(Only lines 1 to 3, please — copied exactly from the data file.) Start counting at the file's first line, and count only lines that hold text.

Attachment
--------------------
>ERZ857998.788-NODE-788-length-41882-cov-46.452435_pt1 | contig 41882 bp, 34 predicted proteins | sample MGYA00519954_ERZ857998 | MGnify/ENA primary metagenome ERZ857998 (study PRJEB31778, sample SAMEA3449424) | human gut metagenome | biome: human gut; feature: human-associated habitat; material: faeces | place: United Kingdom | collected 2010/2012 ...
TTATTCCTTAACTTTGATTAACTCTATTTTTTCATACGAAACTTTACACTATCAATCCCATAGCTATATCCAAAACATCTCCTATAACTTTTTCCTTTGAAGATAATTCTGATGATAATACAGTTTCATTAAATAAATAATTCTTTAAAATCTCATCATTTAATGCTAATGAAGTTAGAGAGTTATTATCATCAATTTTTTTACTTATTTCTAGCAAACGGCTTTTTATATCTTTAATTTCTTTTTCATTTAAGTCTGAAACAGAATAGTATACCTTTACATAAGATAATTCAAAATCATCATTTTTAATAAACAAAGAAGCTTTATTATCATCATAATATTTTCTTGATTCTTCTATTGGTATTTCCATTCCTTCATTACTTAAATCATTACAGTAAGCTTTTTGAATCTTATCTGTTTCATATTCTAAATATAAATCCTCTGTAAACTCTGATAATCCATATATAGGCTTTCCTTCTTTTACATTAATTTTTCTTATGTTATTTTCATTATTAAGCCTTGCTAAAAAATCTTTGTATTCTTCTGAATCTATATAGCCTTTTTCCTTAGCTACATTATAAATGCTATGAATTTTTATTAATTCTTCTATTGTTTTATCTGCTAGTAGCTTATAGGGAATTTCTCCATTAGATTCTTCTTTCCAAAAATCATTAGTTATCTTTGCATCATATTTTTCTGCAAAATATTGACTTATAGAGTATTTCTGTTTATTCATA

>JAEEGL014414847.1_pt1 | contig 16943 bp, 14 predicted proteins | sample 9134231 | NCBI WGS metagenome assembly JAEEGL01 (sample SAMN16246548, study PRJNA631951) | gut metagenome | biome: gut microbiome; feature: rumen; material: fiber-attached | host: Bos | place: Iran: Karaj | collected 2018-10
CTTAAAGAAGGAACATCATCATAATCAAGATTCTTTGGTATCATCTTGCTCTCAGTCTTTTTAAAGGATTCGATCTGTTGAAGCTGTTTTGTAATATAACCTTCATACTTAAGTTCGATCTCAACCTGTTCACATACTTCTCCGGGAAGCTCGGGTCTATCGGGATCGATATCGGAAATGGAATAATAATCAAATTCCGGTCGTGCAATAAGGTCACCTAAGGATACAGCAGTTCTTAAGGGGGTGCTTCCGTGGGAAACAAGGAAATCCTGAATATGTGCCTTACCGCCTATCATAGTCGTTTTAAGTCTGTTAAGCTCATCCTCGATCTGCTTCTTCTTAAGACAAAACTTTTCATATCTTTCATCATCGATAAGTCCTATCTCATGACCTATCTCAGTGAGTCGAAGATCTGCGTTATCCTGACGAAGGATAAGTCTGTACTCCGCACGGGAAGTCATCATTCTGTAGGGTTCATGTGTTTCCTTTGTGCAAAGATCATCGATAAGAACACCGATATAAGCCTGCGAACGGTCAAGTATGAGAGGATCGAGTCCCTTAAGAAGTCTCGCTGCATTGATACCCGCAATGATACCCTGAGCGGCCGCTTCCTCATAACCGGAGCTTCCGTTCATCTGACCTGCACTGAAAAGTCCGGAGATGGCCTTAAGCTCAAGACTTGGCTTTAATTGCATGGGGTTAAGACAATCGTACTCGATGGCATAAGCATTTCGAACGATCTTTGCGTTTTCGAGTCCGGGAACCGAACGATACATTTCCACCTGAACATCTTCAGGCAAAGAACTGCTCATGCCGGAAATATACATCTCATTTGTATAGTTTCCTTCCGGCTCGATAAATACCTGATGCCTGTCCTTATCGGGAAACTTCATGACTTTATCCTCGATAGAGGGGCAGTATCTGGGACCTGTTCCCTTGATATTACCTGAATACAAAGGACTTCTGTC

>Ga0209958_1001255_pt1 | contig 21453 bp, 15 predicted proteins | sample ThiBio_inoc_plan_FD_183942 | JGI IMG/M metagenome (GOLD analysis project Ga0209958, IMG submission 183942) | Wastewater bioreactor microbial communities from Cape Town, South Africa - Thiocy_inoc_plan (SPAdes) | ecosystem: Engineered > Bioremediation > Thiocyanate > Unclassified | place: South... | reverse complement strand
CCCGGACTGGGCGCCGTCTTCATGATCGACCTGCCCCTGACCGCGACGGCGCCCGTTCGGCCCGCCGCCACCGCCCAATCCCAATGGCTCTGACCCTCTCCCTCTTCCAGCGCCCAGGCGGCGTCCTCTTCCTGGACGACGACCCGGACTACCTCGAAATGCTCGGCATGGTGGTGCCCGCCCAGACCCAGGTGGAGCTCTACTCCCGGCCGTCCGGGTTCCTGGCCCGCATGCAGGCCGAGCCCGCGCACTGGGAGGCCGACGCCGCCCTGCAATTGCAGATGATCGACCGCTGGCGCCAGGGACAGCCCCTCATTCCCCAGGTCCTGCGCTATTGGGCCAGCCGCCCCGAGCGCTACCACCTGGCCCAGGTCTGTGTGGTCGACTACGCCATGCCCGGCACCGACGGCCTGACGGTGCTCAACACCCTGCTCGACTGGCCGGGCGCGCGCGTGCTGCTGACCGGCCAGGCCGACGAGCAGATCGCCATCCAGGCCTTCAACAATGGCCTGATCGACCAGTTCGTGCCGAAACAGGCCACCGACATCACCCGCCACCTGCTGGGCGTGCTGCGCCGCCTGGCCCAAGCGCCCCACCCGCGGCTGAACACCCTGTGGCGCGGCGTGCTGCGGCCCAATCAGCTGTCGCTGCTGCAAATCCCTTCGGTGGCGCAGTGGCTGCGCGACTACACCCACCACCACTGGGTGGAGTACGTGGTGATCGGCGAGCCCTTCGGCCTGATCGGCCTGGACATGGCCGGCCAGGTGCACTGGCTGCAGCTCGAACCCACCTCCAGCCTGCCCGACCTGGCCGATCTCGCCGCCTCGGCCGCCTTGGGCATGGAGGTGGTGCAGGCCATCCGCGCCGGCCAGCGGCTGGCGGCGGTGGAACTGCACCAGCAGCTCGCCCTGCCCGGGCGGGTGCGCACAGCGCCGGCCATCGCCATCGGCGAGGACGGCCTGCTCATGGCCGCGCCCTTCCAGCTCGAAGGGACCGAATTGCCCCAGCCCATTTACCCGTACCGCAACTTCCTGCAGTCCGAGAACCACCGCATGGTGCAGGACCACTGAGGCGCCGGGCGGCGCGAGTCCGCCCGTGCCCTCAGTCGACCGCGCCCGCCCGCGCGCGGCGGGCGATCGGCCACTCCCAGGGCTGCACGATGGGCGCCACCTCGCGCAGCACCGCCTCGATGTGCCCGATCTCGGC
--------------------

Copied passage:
>ERZ857998.788-NODE-788-length-41882-cov-46.452435_pt1 | contig 41882 bp, 34 predicted proteins | sample MGYA00519954_ERZ857998 | MGnify/ENA primary metagenome ERZ857998 (study PRJEB31778, sample SAMEA3449424) | human gut metagenome | biome: human gut; feature: human-associated habitat; material: faeces | place: United Kingdom | collected 2010/2012 ...
TTATTCCTTAACTTTGATTAACTCTATTTTTTCATACGAAACTTTACACTATCAATCCCATAGCTATATCCAAAACATCTCCTATAACTTTTTCCTTTGAAGATAATTCTGATGATAATACAGTTTCATTAAATAAATAATTCTTTAAAATCTCATCATTTAATGCTAATGAAGTTAGAGAGTTATTATCATCAATTTTTTTACTTATTTCTAGCAAACGGCTTTTTATATCTTTAATTTCTTTTTCATTTAAGTCTGAAACAGAATAGTATACCTTTACATAAGATAATTCAAAATCATCATTTTTAATAAACAAAGAAGCTTTATTATCATCATAATATTTTCTTGATTCTTCTATTGGTATTTCCATTCCTTCATTACTTAAATCATTACAGTAAGCTTTTTGAATCTTATCTGTTTCATATTCTAAATATAAATCCTCTGTAAACTCTGATAATCCATATATAGGCTTTCCTTCTTTTACATTAATTTTTCTTATGTTATTTTCATTATTAAGCCTTGCTAAAAAATCTTTGTATTCTTCTGAATCTATATAGCCTTTTTCCTTAGCTACATTATAAATGCTATGAATTTTTATTAATTCTTCTATTGTTTTATCTGCTAGTAGCTTATAGGGAATTTCTCCATTAGATTCTTCTTTCCAAAAATCATTAGTTATCTTTGCATCATATTTTTCTGCAAAATATTGACTTATAGAGTATTTCTGTTTATTCATA

>JAEEGL014414847.1_pt1 | contig 16943 bp, 14 predicted proteins | sample 9134231 | NCBI WGS metagenome assembly JAEEGL01 (sample SAMN16246548, study PRJNA631951) | gut metagenome | biome: gut microbiome; feature: rumen; material: fiber-attached | host: Bos | place: Iran: Karaj | collected 2018-10